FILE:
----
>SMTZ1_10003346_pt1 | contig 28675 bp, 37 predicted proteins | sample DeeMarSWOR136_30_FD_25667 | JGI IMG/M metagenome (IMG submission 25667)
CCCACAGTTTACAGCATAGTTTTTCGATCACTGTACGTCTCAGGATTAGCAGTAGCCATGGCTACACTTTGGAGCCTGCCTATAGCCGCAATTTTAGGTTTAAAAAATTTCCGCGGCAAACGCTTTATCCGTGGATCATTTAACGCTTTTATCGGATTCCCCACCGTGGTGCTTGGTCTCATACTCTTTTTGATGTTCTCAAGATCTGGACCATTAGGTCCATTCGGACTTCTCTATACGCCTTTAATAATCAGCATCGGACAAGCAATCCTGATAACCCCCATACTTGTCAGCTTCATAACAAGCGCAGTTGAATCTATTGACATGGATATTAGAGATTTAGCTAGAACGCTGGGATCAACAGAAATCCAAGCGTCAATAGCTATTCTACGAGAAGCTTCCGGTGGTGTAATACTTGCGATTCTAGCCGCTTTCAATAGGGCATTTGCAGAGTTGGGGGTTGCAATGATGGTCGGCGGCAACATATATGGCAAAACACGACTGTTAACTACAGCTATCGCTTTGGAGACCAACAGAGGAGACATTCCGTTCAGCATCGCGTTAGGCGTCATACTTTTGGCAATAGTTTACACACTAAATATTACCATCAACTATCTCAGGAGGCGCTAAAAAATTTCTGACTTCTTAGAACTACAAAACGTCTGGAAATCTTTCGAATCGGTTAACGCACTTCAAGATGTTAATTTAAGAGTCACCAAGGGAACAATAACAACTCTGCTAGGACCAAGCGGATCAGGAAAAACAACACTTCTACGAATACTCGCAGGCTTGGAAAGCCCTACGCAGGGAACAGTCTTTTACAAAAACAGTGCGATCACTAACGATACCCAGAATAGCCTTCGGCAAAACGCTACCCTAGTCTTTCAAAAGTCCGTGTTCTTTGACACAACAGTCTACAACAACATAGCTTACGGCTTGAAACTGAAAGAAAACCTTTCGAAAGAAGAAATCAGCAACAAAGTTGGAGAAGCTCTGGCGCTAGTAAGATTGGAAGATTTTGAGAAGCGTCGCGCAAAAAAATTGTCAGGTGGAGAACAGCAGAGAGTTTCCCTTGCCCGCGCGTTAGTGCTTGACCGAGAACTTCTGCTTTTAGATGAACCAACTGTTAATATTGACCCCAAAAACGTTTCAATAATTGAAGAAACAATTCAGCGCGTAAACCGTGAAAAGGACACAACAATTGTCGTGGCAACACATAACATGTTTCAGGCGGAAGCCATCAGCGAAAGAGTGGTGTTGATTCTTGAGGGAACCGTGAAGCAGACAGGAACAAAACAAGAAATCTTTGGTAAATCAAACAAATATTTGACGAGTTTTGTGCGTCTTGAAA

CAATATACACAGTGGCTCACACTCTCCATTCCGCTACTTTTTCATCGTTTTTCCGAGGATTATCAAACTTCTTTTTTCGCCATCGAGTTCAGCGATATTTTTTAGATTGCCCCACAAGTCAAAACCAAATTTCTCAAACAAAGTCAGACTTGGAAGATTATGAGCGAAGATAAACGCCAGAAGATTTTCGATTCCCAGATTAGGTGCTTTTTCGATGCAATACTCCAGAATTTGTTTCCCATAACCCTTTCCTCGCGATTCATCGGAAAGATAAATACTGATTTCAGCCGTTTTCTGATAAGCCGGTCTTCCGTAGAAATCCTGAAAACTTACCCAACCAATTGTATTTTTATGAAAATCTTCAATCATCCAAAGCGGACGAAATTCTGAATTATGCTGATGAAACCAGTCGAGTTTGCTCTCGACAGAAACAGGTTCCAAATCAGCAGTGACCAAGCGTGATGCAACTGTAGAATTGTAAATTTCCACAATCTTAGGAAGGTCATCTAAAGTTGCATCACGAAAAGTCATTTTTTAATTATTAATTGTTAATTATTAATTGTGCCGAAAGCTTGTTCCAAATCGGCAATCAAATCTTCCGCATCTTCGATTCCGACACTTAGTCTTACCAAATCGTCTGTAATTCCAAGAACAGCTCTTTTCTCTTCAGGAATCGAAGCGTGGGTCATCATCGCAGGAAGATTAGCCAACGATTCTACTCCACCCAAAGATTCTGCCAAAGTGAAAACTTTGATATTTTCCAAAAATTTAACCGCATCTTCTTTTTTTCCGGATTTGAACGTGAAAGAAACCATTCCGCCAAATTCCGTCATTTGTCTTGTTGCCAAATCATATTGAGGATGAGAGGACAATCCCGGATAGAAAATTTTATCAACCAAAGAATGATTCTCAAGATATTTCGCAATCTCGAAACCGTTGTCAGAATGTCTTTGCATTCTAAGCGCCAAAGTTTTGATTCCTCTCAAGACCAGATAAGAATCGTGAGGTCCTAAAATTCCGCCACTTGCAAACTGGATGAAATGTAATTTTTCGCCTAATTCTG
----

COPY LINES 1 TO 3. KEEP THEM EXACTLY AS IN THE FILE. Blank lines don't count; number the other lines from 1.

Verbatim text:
>SMTZ1_10003346_pt1 | contig 28675 bp, 37 predicted proteins | sample DeeMarSWOR136_30_FD_25667 | JGI IMG/M metagenome (IMG submission 25667)
CCCACAGTTTACAGCATAGTTTTTCGATCACTGTACGTCTCAGGATTAGCAGTAGCCATGGCTACACTTTGGAGCCTGCCTATAGCCGCAATTTTAGGTTTAAAAAATTTCCGCGGCAAACGCTTTATCCGTGGATCATTTAACGCTTTTATCGGATTCCCCACCGTGGTGCTTGGTCTCATACTCTTTTTGATGTTCTCAAGATCTGGACCATTAGGTCCATTCGGACTTCTCTATACGCCTTTAATAATCAGCATCGGACAAGCAATCCTGATAACCCCCATACTTGTCAGCTTCATAACAAGCGCAGTTGAATCTATTGACATGGATATTAGAGATTTAGCTAGAACGCTGGGATCAACAGAAATCCAAGCGTCAATAGCTATTCTACGAGAAGCTTCCGGTGGTGTAATACTTGCGATTCTAGCCGCTTTCAATAGGGCATTTGCAGAGTTGGGGGTTGCAATGATGGTCGGCGGCAACATATATGGCAAAACACGACTGTTAACTACAGCTATCGCTTTGGAGACCAACAGAGGAGACATTCCGTTCAGCATCGCGTTAGGCGTCATACTTTTGGCAATAGTTTACACACTAAATATTACCATCAACTATCTCAGGAGGCGCTAAAAAATTTCTGACTTCTTAGAACTACAAAACGTCTGGAAATCTTTCGAATCGGTTAACGCACTTCAAGATGTTAATTTAAGAGTCACCAAGGGAACAATAACAACTCTGCTAGGACCAAGCGGATCAGGAAAAACAACACTTCTACGAATACTCGCAGGCTTGGAAAGCCCTACGCAGGGAACAGTCTTTTACAAAAACAGTGCGATCACTAACGATACCCAGAATAGCCTTCGGCAAAACGCTACCCTAGTCTTTCAAAAGTCCGTGTTCTTTGACACAACAGTCTACAACAACATAGCTTACGGCTTGAAACTGAAAGAAAACCTTTCGAAAGAAGAAATCAGCAACAAAGTTGGAGAAGCTCTGGCGCTAGTAAGATTGGAAGATTTTGAGAAGCGTCGCGCAAAAAAATTGTCAGGTGGAGAACAGCAGAGAGTTTCCCTTGCCCGCGCGTTAGTGCTTGACCGAGAACTTCTGCTTTTAGATGAACCAACTGTTAATATTGACCCCAAAAACGTTTCAATAATTGAAGAAACAATTCAGCGCGTAAACCGTGAAAAGGACACAACAATTGTCGTGGCAACACATAACATGTTTCAGGCGGAAGCCATCAGCGAAAGAGTGGTGTTGATTCTTGAGGGAACCGTGAAGCAGACAGGAACAAAACAAGAAATCTTTGGTAAATCAAACAAATATTTGACGAGTTTTGTGCGTCTTGAAA

CAATATACACAGTGGCTCACACTCTCCATTCCGCTACTTTTTCATCGTTTTTCCGAGGATTATCAAACTTCTTTTTTCGCCATCGAGTTCAGCGATATTTTTTAGATTGCCCCACAAGTCAAAACCAAATTTCTCAAACAAAGTCAGACTTGGAAGATTATGAGCGAAGATAAACGCCAGAAGATTTTCGATTCCCAGATTAGGTGCTTTTTCGATGCAATACTCCAGAATTTGTTTCCCATAACCCTTTCCTCGCGATTCATCGGAAAGATAAATACTGATTTCAGCCGTTTTCTGATAAGCCGGTCTTCCGTAGAAATCCTGAAAACTTACCCAACCAATTGTATTTTTATGAAAATCTTCAATCATCCAAAGCGGACGAAATTCTGAATTATGCTGATGAAACCAGTCGAGTTTGCTCTCGACAGAAACAGGTTCCAAATCAGCAGTGACCAAGCGTGATGCAACTGTAGAATTGTAAATTTCCACAATCTTAGGAAGGTCATCTAAAGTTGCATCACGAAAAGTCATTTTTTAATTATTAATTGTTAATTATTAATTGTGCCGAAAGCTTGTTCCAAATCGGCAATCAAATCTTCCGCATCTTCGATTCCGACACTTAGTCTTACCAAATCGTCTGTAATTCCAAGAACAGCTCTTTTCTCTTCAGGAATCGAAGCGTGGGTCATCATCGCAGGAAGATTAGCCAACGATTCTACTCCACCCAAAGATTCTGCCAAAGTGAAAACTTTGATATTTTCCAAAAATTTAACCGCATCTTCTTTTTTTCCGGATTTGAACGTGAAAGAAACCATTCCGCCAAATTCCGTCATTTGTCTTGTTGCCAAATCATATTGAGGATGAGAGGACAATCCCGGATAGAAAATTTTATCAACCAAAGAATGATTCTCAAGATATTTCGCAATCTCGAAACCGTTGTCAGAATGTCTTTGCATTCTAAGCGCCAAAGTTTTGATTCCTCTCAAGACCAGATAAGAATCGTGAGGTCCTAAAATTCCGCCACTTGCAAACTGGATGAAATGTAATTTTTCGCCTAATTCTG